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The new most precarious place to work at Deutsche Bank?

Deutsche Bank is going to Frankfurt. Or at least its assets are: the Financial Times reports that the bank is moving 75% of its assets to the German city in the next three to five years as it becomes the primary booking hub for DB's investment banking clients after Brexit. There's no indication that this will affect jobs, but some people at Deutsche Bank are already looking askance at what comes next.

They include the 1,500 or so people currently working for Deutsche Bank in Birmingham. As Brexit looks and Deutsche Bank embarks upon the next phase of a cost cutting program intended to get costs below €23bn in 2018 and €22bn in 2019, some of Deutsche's Birmingham staff are looking nervously over their shoulders.

"We're concerned that Birmingham will seem replaceable," says one insider in the Birmingham office, speaking off the record. "London will always be seen as the financial capital of the world, but Birmingham doesn't have the same kudos with DB clients and a lot of the functions that we're doing here could also be undertaken in India, Manila or Romania - particularly as Christian Sewing is cutting costs."

Sewing hasn't said anything specific about the Birmingham office, and Deutsche Bank declined to comment for this article. However, when Sewing first presented his strategy for Deutsche Bank in April 2018 he spoke of 'rationalizing' real estate costs worldwide, a statement some Deutsche Bank insiders have taken to mean that the bank is looking to consolidate operations in a few large offices. Concerned Birmingham insiders point to the fact that Deutsche already moved most of its Birmingham staff to a single office at Five Brindley Place in Birmingham last year, whereas previously it occupied both building five and building one.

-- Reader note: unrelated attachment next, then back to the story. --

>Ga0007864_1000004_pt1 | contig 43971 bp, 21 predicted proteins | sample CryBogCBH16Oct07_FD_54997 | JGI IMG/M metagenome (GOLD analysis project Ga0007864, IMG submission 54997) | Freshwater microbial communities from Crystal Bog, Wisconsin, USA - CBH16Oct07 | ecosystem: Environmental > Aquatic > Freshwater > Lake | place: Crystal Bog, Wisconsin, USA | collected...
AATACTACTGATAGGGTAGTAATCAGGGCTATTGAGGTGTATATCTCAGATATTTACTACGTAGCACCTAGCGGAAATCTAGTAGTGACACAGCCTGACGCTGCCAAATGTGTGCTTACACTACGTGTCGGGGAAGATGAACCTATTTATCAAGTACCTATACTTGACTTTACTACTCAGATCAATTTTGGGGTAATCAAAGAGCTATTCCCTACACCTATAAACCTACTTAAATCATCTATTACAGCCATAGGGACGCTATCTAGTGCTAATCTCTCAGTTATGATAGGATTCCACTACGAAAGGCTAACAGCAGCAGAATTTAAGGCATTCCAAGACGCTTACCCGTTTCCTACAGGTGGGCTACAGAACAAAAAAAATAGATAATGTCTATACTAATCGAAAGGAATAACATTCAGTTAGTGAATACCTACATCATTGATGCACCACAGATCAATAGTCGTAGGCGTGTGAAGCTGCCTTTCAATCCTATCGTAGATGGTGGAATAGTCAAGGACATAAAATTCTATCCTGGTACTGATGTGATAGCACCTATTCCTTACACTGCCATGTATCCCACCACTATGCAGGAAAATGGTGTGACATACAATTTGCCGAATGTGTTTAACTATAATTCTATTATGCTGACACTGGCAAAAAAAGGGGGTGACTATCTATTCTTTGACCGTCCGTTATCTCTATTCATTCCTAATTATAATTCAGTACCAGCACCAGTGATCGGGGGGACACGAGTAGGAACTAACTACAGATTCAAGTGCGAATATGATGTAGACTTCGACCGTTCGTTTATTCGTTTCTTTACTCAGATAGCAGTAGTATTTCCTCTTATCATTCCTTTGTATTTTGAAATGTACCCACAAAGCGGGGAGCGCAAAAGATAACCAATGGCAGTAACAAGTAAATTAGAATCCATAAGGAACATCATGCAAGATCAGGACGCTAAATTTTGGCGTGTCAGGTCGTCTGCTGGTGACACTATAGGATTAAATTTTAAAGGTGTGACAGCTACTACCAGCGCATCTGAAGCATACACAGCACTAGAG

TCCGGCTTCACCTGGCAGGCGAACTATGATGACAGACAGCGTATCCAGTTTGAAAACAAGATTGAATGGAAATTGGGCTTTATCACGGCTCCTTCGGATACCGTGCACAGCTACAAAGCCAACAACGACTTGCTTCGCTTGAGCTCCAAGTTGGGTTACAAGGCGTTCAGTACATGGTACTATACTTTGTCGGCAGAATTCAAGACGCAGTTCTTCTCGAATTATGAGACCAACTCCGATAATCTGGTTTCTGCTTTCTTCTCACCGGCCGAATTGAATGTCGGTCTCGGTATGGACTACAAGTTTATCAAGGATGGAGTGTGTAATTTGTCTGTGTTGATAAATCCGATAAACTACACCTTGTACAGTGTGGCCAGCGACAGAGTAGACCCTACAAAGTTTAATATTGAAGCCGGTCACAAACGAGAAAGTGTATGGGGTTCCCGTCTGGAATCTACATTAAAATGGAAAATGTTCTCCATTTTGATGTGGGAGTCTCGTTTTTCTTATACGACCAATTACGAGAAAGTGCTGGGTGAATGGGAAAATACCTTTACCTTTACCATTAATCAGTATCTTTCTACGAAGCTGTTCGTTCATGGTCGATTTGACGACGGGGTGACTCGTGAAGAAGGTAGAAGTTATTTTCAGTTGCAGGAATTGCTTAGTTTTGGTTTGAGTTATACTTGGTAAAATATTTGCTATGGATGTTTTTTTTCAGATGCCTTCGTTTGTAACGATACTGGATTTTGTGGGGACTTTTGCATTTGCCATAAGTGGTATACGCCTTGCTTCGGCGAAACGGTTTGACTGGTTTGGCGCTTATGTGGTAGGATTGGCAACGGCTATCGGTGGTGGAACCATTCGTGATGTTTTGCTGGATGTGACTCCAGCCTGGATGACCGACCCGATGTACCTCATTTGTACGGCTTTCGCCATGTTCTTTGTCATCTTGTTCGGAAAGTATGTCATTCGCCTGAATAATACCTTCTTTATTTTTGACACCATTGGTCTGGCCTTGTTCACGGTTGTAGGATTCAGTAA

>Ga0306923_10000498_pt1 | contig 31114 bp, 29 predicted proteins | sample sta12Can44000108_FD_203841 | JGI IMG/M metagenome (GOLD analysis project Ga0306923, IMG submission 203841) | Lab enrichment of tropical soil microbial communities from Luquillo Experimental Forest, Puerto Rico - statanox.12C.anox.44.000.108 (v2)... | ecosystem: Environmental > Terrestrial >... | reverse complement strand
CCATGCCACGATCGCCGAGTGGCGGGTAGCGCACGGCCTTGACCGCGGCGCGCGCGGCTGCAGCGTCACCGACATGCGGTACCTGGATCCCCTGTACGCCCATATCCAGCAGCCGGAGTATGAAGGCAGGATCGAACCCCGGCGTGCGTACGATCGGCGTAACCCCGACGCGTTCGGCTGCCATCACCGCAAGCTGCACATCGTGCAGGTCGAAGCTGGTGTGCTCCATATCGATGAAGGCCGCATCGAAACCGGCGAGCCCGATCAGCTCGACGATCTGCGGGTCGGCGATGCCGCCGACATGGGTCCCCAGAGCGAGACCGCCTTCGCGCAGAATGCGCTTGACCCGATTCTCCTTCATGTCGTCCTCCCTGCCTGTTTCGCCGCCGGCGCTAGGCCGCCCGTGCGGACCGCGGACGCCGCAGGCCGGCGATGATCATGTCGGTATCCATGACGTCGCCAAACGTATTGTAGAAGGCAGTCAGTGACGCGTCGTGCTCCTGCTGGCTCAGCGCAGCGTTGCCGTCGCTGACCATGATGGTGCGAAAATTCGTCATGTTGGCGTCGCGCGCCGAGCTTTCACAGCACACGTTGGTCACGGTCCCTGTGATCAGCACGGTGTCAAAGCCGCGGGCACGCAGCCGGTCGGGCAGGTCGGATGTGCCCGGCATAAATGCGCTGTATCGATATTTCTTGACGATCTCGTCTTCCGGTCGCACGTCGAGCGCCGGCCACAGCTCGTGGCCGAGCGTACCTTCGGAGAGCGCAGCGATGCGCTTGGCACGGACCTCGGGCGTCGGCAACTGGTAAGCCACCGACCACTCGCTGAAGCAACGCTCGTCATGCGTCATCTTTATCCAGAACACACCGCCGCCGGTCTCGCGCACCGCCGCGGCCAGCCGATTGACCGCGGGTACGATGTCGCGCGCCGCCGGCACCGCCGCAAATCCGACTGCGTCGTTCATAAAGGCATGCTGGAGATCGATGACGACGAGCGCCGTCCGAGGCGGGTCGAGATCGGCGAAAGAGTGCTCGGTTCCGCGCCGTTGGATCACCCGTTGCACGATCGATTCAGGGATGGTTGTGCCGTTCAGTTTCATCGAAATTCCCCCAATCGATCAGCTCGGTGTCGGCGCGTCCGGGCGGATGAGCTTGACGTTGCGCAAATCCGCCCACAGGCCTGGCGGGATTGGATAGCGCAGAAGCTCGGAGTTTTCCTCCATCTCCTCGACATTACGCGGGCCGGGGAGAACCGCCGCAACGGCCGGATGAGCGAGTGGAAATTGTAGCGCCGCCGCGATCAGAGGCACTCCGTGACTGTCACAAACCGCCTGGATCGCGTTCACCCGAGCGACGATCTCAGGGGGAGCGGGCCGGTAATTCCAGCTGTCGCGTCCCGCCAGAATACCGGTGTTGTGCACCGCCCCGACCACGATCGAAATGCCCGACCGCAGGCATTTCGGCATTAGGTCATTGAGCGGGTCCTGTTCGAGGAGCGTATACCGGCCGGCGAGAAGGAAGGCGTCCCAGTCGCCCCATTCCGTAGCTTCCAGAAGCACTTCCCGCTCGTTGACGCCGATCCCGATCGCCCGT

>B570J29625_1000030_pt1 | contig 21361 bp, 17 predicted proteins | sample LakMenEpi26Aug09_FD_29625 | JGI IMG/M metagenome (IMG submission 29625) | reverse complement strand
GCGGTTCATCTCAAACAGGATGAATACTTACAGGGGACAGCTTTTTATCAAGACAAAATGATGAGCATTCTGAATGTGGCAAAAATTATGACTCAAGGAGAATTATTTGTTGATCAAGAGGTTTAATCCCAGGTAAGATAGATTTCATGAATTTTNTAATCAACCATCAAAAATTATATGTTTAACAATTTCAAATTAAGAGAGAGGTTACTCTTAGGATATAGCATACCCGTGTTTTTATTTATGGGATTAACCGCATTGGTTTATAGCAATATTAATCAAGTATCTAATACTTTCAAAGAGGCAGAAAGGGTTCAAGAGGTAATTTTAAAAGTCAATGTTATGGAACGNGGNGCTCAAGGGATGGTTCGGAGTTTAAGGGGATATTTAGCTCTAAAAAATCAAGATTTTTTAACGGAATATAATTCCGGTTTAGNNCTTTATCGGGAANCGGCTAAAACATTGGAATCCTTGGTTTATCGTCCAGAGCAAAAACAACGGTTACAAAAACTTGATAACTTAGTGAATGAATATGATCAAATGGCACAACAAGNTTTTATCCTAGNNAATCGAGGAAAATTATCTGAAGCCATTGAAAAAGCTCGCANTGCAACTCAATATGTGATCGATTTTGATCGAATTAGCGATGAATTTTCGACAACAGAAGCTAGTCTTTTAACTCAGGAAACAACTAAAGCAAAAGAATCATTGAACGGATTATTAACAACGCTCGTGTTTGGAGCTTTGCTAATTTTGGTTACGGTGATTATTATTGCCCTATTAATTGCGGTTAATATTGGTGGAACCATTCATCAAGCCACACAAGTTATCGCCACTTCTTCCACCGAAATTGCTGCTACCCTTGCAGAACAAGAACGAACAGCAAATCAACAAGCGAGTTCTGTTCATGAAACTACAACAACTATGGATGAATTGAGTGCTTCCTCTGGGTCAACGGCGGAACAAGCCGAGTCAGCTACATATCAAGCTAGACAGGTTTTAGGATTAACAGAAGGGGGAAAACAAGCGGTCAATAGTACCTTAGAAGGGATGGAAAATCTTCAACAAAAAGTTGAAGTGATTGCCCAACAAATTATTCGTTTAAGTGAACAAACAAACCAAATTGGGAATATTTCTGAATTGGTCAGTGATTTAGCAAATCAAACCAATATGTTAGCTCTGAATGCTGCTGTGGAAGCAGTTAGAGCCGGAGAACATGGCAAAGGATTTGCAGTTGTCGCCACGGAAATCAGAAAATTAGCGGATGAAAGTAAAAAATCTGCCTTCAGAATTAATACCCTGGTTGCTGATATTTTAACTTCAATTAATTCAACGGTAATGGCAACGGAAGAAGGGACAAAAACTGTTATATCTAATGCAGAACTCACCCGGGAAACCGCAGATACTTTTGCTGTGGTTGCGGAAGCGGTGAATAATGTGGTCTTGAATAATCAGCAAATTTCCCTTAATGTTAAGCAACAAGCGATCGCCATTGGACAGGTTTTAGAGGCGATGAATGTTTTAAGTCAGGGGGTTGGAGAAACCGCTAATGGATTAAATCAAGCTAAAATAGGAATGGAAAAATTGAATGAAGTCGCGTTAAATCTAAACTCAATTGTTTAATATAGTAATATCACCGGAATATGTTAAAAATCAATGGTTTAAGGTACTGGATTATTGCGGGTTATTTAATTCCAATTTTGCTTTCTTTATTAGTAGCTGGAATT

"There's a lot less hiring in Birmingham now than there was," says the insider. "We also had fewer promotions here last year in comparison to London, and bonuses are lower."

The corporate and investment banking team at Deutsche Bank's Birmingham office is now run by Ashton Brown, a director who joined from RBS in 2014. Erik Simonsen, the former head of the corporate banking and securities division at DB in Birmingham, left the bank for a job in Los Angeles in mid-2016. Simonsen previously boasted that Deutsche had increased front office revenues from its Birmingham business by 150% and was planning a trading floor to seat 270 people. 

The consolidation of Deutsche's Birmingham operations into a single building may well be the result of nothing more ominous than the bank's negotiation of a new lease for five Brindley Place in 2015, making the occupation of one larger building an inevitability. However, it's difficult to deny that Deutsche's Birmingham recruitment has slowed: the bank is currently advertising just 13 jobs in the city, compared to 93 in London, or 20 in Romania, where the bank is building out a technology centre in Bucharest. 

It's the latter that some Deutsche Birmingham staff are looking at with particular concern. Deutsche itself describes its Birmingham jobs as primarily concerned with risk, compliance monitoring, technology and infrastructure. As Sewing looks to rationalize locations in the UK both because of Brexit and cost-cutting, the fear is that Romania will be the big beneficiary. Suggestions two years ago that Deutsche was reviewing its UK locations because of Brexit haven't helped, nor have vague rumours of the demise of the Birmingham office in October 2017. If Bournemouth is dreading Britain's exit from the EU, maybe Birmingham should be too?

For the moment, though, there's no indication that Deutsche plans to seriously prune its Birmingham operations. Nor, however, is there much sign of the 270 front office Birmingham jobs promised by Simonsen over two years ago. All of the 13 jobs currently being advertised at Deutsche Bank in Birmingham are for compliance, regulatory reporting and reward roles. Meanwhile, insiders suggest that some of the investment banking roles previously housed in Birmingham have migrated already. - Cesar Rodriguez Figuera, whom we previously flagged as occupying an unlikely Spanish coverage role out of Birmingham, moved to Madrid nine months ago, for example.

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AUTHORSarah Butcher Global Editor

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